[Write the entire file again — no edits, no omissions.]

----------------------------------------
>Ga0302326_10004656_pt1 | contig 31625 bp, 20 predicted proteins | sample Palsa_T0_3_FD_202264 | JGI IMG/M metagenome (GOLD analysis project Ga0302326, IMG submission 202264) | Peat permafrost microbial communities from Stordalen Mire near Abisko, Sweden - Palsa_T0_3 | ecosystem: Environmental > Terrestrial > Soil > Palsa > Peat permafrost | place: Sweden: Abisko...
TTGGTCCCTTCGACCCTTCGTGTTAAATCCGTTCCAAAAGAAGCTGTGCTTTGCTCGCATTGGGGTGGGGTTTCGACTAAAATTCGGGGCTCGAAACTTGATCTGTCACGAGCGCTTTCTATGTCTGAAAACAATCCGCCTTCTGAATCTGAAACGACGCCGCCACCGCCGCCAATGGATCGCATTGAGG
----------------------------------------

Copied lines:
>Ga0302326_10004656_pt1 | contig 31625 bp, 20 predicted proteins | sample Palsa_T0_3_FD_202264 | JGI IMG/M metagenome (GOLD analysis project Ga0302326, IMG submission 202264) | Peat permafrost microbial communities from Stordalen Mire near Abisko, Sweden - Palsa_T0_3 | ecosystem: Environmental > Terrestrial > Soil > Palsa > Peat permafrost | place: Sweden: Abisko...
TTGGTCCCTTCGACCCTTCGTGTTAAATCCGTTCCAAAAGAAGCTGTGCTTTGCTCGCATTGGGGTGGGGTTTCGACTAAAATTCGGGGCTCGAAACTTGATCTGTCACGAGCGCTTTCTATGTCTGAAAACAATCCGCCTTCTGAATCTGAAACGACGCCGCCACCGCCGCCAATGGATCGCATTGAGG